On its first go-round, the Kepler mission identified 706 stars with apparent planets out of around 150,000 observed, and data on 306 were released in June. If that seems like a small number, remember Kepler is designed only to detect transiting planets. Since the data was only from the first year, the planets detected have orbits close to their stars. To definitively call a candidate a planet, Kepler needs three transits. The additional 400 stars have planets with apparent small radii, and data will be released in February.

Other Space News

         The Boltysh impact crater is 15 miles across and lies near the Dnieper river in Ukraine, about equidistant from Kiev and Odessa. Interestingly, the impact occurred only a couple thousand years before the Chicxulub crater in the Yucatan which killed off the dinosaurs. The Boltysh impact wasn’t capable of doing anything on that scale, but it must have been devastating for Eastern Europe. In fact, the ecosystem there was still recovering when the Rock of Doom arrived. [Original estimates were that the Boltysh crater was 300,000 years younger, but the time estimates overlapped, and pollen samples suggest Botlysh is the older.]

Sky Viewing

         In the “SecretSky” section of the October Astronomy, Stephen James O’Meara has an article, “The Daughters of Dawn’s Heart” about on viewing the moons of Jupiter with the naked eye. (The title refers to an African myth which may possibly reflect such a viewing.) This may seem unlikely until you realize that the magnitudes of Jupiter’s moons are 4.8 for Io, 5.2 for Europa, 4.5 for Ganymede and 5.5 for Callisto, which are all above naked eye visibility provided you have a really dark sky. The catch, of course, is that there is this giant planet blazing next to them at magnitude -2.9.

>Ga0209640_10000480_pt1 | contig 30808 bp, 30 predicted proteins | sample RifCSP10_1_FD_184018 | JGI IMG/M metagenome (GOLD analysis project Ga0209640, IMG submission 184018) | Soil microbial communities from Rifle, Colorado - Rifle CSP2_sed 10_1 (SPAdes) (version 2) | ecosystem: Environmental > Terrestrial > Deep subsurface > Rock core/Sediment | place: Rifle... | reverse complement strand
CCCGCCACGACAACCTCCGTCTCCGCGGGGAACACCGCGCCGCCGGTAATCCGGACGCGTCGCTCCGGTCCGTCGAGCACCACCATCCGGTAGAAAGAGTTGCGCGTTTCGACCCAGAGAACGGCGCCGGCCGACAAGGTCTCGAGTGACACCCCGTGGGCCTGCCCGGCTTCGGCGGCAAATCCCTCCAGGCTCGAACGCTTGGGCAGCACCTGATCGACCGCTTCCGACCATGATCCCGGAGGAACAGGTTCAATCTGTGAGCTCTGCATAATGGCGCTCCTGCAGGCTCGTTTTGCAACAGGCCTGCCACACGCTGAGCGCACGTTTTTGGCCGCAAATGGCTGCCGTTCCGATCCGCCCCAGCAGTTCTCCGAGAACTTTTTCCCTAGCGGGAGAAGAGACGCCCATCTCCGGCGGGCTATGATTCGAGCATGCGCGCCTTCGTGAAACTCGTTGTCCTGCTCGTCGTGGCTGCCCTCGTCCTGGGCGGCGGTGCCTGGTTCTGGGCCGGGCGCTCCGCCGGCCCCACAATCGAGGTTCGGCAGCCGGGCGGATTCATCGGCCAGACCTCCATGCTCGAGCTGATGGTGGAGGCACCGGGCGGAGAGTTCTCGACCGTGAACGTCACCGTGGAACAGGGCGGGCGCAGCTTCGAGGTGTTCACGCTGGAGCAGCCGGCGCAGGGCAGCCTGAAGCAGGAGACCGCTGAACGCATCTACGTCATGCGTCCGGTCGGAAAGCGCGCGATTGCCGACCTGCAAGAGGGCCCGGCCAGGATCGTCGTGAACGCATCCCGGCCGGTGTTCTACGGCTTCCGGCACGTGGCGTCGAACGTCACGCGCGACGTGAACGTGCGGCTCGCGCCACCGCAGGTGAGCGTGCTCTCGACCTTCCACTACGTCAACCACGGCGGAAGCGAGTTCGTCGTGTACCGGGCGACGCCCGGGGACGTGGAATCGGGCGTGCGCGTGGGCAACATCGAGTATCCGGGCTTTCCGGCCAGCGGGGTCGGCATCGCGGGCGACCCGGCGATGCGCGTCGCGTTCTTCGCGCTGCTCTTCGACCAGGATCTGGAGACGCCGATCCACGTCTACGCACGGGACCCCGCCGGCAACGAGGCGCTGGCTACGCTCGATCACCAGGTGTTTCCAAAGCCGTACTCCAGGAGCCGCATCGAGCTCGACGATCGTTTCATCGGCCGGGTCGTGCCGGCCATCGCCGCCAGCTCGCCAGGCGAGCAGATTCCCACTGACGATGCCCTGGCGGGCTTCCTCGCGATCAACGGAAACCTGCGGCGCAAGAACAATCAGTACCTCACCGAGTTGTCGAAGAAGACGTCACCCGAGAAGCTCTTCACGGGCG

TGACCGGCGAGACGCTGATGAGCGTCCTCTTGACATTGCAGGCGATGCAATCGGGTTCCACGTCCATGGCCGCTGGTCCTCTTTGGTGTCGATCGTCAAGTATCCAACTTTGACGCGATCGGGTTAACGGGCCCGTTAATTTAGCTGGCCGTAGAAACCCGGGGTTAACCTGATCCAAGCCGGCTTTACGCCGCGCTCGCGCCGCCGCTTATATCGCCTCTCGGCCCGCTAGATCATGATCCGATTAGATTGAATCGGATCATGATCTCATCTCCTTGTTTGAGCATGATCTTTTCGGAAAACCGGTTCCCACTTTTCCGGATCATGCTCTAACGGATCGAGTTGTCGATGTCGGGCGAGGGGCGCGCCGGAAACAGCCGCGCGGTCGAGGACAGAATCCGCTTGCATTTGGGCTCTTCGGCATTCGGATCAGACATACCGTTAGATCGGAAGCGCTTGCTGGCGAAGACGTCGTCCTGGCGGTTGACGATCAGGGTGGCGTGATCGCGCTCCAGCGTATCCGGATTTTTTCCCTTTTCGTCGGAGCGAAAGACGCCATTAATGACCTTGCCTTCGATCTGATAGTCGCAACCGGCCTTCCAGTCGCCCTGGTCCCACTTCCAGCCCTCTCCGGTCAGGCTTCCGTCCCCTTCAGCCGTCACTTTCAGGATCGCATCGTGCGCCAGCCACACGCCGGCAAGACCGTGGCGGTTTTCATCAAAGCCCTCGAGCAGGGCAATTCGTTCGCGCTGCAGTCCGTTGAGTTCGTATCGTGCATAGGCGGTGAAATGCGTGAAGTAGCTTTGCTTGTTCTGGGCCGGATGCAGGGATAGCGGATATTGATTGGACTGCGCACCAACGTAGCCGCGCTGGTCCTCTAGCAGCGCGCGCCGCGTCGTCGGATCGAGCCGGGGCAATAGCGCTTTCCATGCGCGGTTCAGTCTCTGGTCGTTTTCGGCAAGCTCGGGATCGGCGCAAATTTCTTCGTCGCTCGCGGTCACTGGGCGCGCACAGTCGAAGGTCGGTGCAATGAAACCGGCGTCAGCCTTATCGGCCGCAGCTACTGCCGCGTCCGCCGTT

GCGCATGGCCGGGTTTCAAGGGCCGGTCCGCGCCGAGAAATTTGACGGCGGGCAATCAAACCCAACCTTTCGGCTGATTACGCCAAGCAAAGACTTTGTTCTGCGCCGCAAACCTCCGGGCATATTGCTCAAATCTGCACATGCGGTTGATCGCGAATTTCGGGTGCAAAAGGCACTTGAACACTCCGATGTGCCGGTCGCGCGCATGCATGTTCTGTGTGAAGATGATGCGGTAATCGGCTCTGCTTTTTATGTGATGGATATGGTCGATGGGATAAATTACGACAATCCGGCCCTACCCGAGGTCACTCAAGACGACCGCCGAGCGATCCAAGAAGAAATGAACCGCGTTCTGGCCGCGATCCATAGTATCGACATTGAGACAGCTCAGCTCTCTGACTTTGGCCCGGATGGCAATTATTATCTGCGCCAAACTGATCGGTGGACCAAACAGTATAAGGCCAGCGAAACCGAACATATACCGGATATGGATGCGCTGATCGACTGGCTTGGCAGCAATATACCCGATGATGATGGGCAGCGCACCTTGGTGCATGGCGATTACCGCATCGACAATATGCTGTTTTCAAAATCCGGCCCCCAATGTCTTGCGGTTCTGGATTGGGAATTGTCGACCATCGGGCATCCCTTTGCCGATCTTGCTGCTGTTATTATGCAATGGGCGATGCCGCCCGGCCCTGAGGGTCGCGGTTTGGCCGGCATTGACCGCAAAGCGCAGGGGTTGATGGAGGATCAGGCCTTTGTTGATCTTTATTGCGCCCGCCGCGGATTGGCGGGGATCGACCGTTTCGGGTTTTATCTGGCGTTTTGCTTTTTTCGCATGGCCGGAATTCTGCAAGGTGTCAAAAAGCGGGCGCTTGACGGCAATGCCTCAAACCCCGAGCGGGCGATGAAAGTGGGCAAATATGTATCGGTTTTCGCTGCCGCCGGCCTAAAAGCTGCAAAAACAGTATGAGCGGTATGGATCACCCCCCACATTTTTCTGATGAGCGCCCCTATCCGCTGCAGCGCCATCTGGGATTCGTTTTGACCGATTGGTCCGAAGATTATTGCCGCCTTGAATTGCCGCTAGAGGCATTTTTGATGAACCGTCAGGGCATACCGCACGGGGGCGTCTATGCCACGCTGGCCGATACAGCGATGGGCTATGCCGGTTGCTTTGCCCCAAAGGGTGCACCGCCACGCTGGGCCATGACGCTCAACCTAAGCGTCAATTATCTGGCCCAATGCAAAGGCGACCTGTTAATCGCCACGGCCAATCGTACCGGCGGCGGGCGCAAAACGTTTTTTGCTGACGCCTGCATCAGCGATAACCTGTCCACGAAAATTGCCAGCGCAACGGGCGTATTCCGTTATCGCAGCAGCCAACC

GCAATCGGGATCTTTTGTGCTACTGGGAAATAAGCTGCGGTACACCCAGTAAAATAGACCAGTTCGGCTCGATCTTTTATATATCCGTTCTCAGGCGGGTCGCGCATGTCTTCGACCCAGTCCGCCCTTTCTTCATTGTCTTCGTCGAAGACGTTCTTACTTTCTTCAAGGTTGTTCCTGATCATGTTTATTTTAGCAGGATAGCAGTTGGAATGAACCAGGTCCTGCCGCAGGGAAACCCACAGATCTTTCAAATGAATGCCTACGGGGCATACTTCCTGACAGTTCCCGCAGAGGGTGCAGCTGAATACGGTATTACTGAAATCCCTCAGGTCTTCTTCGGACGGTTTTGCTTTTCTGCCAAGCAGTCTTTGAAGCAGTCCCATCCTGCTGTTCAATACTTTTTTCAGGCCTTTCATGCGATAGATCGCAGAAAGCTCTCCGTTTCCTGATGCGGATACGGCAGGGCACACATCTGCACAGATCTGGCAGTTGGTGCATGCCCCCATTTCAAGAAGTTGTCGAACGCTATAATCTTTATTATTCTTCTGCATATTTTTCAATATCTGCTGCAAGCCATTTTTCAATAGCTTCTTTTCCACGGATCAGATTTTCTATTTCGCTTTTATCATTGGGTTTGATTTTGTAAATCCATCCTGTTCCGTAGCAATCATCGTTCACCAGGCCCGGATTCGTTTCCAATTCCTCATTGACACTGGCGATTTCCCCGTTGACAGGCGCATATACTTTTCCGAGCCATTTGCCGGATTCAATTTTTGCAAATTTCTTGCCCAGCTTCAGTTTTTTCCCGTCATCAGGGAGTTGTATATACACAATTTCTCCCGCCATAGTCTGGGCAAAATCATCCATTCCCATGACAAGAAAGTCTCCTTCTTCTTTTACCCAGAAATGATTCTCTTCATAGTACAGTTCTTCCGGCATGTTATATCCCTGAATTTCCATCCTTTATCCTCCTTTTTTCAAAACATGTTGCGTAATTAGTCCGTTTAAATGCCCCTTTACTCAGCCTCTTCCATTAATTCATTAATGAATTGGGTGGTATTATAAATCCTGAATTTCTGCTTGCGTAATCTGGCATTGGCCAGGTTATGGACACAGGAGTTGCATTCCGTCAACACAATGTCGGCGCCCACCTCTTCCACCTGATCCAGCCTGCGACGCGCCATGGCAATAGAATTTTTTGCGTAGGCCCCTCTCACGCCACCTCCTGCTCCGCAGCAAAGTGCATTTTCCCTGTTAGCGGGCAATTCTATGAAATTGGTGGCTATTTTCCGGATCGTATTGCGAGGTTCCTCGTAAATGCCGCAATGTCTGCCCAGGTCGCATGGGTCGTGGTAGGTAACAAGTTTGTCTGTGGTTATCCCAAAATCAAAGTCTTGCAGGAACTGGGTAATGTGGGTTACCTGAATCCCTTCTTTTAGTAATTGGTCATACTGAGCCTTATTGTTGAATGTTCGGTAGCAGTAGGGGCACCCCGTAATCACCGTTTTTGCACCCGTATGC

Still, on really dark nights, some people can see them without aid. For instance, E. Talmadge Mentall took his 8-year old daughter to see them through a telescope. He remarked she would see the moons going up to Jupiter, but she replied that the moons go down to Jupiter. She could see them with her naked eye, and the telescope turned everything upside down.
         For most people, the key is finding a way to block out Jupiter, and the author mentions several methods. (One person simply used the edge of a projection on his roof.) With Jupiter at an unusually close opposition this month, this may be a good time to try them.

         Mercury was in inferior conjunction with the Sun on September 3 and is currently hidden in the dawn, but it is rapidly approaching greatest elongation, which it will reach on September 19. It will begin to be visible to the naked eye about a half hour before sunrise on September 13, and will brighten from magnitude 1.0 to -0.4 between September 13 and 19. By the latter date, it will be rising ninety minutes before sunrise. It will continue to brighten till the end of September (unlike Venus, Mercury is brightest in its gibbous phase), even while it’s rising closer to sunrise. However, Mercury will gradually disappear back into sunrise through October as it reaches superior conjunction on October 16